Paris’ Porous Foundations

[Photo: Stephen Alvarez for National Geographic, February 2011]

Over 1900 acres of the city’s building fabric sits atop unstable ground. The harvesting of the Left Bank’s limestone and gypsum base has created a dense network of underground tunnels, canals, reservoirs and vaults – effectively resulting in a sponge-like foundation for the city.

The extraction began as early as 2000 years ago when Roman settlers began harvesting the stone.  During the latter parts of the Middle Ages the quarrying supplied material for Paris’ construction boom.  While these sites where originally located beyond the city’s edges, Paris continued to grow outward and the subterranean quarry sites that supplied the materials for projects such as the Louvre and Notre Dame were now directly (up to six storeys) below the sprawling city. 

[The Paris Metro's tunnels are only one part of the underground network]

The first major collapse happened in 1774. As time went on more and more holes opened up; swallowing neighborhoods and their inhabitants and exposing the voids in the city’s foundation. Stabilization efforts began during the reign of Louis XIV and continue to today as the Inspection Générale de Carrières (ICG) patrol the tunnels in search of weak spots in the network now spanning hundreds of miles. Ironically the ICG’s activities have expanded on the original network through the addition of a new labyrinth of maintenance access tunnels.  Inevitably, small collapses continue to occur with the largest of the recent past occurring in 1961 – killing 21 people.

[ICG Inspector at work. Photo: Stephen Alvarez for National Geographic, February 2011]

The voided space of this network was partially filled when Paris’ over-crowded cemeteries began to leak in the late 18th century, resulting in a public-sanitation emergency.  As a solution, the government brazenly began digging up the gravesites and transporting the remains to the former quarry locations.  After almost a century of this practice, over 6 million skeletons were displaced to these new catacombs.

[One of the many catacombs found underground]

Other somewhat unexpected official/permitted occupants of the network exist today:  There are the plump fish swimming in the 50 meter wide reservoir below Opéra de Paris Garnier and the opera staff who feed them.  The Paris police force trains their underwater skills in the very same water body.  The Banque de France built a vault 25 meters below ground in the 1920s.  The vault is estimated to hold 2,600 tons of the country’s gold reserves.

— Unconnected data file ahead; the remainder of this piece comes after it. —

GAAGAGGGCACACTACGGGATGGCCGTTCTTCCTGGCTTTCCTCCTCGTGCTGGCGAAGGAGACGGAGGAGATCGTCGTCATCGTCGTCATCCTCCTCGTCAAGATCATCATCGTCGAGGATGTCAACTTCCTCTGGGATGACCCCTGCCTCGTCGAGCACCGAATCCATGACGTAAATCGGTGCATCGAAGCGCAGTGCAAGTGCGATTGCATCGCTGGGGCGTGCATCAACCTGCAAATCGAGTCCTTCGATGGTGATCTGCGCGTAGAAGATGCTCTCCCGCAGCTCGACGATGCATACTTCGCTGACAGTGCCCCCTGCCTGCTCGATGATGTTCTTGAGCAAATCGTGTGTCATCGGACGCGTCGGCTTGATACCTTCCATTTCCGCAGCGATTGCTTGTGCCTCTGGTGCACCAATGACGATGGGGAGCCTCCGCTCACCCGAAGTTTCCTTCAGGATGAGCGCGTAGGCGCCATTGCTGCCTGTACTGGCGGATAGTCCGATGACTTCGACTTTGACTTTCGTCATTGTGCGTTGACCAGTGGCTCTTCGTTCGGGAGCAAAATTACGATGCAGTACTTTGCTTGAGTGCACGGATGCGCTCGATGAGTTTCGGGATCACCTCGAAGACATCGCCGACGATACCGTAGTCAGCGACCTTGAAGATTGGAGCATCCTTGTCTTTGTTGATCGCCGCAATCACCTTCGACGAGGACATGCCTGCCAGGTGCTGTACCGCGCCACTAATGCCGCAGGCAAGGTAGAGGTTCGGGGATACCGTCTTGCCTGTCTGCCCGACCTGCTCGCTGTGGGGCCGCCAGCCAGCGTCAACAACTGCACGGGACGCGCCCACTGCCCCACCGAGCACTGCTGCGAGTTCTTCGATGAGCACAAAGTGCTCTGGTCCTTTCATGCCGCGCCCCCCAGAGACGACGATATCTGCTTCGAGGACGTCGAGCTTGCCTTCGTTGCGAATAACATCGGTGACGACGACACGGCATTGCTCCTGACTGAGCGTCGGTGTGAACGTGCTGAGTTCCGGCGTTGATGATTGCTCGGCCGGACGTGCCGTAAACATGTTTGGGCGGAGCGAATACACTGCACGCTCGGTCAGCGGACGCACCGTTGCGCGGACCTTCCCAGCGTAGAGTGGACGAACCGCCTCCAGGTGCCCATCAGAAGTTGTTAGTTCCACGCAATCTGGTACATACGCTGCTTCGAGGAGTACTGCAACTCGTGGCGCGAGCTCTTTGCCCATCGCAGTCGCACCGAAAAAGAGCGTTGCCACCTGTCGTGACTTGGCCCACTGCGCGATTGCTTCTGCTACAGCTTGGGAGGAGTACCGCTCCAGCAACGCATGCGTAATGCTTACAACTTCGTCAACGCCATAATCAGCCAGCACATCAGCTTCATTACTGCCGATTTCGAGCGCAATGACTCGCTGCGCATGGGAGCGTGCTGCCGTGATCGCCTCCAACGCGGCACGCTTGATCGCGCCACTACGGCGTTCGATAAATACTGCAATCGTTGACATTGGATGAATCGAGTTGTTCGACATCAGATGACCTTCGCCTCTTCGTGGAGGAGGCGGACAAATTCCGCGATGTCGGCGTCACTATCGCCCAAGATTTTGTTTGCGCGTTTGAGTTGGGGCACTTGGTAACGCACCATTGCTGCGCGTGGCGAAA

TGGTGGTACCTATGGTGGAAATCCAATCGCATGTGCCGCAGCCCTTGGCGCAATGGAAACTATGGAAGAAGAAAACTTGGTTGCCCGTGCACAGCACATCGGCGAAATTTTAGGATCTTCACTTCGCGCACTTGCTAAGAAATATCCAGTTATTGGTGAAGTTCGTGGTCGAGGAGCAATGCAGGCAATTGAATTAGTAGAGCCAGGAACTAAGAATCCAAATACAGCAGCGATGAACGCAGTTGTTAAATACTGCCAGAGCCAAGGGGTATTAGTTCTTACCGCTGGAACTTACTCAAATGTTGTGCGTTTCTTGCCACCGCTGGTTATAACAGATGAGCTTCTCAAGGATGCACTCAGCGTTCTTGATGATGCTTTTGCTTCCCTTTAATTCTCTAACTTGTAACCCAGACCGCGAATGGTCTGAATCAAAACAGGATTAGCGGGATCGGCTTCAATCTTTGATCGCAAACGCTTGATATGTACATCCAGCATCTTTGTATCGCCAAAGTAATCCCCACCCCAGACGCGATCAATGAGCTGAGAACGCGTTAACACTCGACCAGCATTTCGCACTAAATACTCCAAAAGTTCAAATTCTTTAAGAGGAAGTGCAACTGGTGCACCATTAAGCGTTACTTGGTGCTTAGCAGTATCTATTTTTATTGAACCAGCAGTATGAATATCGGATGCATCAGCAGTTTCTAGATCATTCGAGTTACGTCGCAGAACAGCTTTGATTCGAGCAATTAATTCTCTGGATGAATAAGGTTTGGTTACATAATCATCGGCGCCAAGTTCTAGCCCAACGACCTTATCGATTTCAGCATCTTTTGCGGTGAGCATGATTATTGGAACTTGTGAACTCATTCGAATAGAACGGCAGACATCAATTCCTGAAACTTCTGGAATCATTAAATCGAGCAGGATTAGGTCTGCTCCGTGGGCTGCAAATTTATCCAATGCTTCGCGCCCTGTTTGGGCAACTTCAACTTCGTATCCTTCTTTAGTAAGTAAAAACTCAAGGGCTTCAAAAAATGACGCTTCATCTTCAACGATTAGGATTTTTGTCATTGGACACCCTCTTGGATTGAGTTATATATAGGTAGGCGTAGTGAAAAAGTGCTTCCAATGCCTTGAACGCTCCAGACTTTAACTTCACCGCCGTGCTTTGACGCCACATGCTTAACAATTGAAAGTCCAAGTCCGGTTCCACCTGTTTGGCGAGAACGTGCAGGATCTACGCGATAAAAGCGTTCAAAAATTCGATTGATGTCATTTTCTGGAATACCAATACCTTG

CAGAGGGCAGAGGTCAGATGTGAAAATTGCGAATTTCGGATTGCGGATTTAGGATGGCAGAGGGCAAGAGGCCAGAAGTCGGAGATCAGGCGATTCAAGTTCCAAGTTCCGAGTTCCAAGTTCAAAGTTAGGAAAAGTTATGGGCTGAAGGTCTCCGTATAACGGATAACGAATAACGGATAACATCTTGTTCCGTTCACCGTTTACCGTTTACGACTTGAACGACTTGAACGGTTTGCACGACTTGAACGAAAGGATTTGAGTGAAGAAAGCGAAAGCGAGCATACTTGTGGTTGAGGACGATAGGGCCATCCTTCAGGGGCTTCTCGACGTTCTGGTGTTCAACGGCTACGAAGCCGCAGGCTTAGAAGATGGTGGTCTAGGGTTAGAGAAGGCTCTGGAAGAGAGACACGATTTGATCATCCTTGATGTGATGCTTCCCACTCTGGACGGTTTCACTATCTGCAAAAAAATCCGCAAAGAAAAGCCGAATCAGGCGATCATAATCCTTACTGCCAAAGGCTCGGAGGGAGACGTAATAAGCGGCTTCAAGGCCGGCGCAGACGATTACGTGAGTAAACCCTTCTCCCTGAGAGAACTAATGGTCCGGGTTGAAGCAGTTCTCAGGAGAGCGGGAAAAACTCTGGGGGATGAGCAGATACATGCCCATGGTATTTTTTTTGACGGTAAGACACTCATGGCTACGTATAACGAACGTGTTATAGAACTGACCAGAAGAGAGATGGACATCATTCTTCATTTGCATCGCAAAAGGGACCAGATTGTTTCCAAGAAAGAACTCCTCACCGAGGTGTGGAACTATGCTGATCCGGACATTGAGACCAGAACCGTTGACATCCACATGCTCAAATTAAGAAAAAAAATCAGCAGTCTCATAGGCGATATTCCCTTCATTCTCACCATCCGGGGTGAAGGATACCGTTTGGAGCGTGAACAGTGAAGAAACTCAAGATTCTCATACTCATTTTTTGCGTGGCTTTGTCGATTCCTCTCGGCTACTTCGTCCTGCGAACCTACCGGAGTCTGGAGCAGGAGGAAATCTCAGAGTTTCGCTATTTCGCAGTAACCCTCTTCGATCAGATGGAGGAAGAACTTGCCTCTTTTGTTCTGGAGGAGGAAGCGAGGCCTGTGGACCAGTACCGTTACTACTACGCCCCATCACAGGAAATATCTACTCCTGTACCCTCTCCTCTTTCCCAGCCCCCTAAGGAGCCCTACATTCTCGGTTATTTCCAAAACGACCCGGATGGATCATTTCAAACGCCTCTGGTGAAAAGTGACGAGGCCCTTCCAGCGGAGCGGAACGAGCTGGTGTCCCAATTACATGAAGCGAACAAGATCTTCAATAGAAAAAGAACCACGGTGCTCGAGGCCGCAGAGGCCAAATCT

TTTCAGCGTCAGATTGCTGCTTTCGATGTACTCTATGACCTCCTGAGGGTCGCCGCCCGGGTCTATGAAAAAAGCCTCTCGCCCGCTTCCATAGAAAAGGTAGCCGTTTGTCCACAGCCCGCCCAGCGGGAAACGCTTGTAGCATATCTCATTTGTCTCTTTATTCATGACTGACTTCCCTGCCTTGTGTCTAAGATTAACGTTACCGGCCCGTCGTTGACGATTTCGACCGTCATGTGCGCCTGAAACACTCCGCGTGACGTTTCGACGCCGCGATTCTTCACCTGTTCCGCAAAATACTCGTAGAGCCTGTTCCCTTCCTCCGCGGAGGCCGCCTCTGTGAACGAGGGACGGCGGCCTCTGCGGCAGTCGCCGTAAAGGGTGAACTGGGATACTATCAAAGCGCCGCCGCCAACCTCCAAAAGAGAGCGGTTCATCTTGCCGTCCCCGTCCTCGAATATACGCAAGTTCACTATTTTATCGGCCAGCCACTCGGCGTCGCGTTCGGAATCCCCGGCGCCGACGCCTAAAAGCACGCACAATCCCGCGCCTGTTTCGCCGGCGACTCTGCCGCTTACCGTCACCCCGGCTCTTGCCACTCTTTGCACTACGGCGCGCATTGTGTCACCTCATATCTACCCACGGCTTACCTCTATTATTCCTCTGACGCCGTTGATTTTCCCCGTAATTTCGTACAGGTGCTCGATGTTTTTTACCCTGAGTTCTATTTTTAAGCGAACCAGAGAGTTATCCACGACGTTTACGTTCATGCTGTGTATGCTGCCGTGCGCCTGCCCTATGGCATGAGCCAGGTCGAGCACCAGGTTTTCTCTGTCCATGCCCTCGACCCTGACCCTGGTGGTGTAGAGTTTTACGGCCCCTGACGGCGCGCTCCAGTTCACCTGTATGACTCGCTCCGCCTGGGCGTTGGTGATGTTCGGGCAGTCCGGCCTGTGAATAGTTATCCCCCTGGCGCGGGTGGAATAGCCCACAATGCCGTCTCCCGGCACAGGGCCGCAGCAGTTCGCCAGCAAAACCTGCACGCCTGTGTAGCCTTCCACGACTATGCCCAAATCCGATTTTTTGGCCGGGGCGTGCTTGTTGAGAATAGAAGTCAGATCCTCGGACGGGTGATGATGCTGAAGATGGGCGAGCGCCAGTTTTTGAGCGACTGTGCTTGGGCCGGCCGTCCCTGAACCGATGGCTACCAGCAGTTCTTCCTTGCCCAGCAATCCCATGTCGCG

[Canal Saint-Martin]

The tunnels are accessed through entrances scattered across the city in places such as hospital basements, subway tunnels, church crypts and wine cellars of private residences; not to mention the thousands of manholes servicing the sewer system.  While many of these access points have been blocked off by the ICG and entering the underground was made illegal in 1955, an unauthorized population continues to occupy the tunnels.

[A UX workstation. Photo: UX via Wired Magazine]

On one hand there are the ‘cataphiles’ – urban explorers who value the spatial qualities of the space as well as the feelings of liberation from society’s rules.  On the other hand is the loosely formed collective known as les UX (for Urban eXperiment). While others appreciate the tunnels on their own terms, UX’s time in the underground is not spent wandering around but instead spent on improving some of Paris’ forgotten corners.  For UX, the catacombs are a means, not an end.  The group takes advantage of the highly connected network to infiltrate buildings from below and restore/repair valuable artifacts found above ground.  Most notably, a UX team, working covertly at night, repaired the Paris Pantheon’s clock – which, with UX’s efforts, chimed for the first time in 50 years on December 24, 2006.  Other improvements attributed to UX include restoring medieval crypts, building an underground cinema, and producing theatrical productions in monuments afterhours.  

One of the first articles written about the secretive collective was written by Jon Lackman for Wired Magazine in February 2012.  Neil Shea's article "Under Paris" and Stephen Alvarez's photographs in National Geographic (Feb 2011) are also great resources. 



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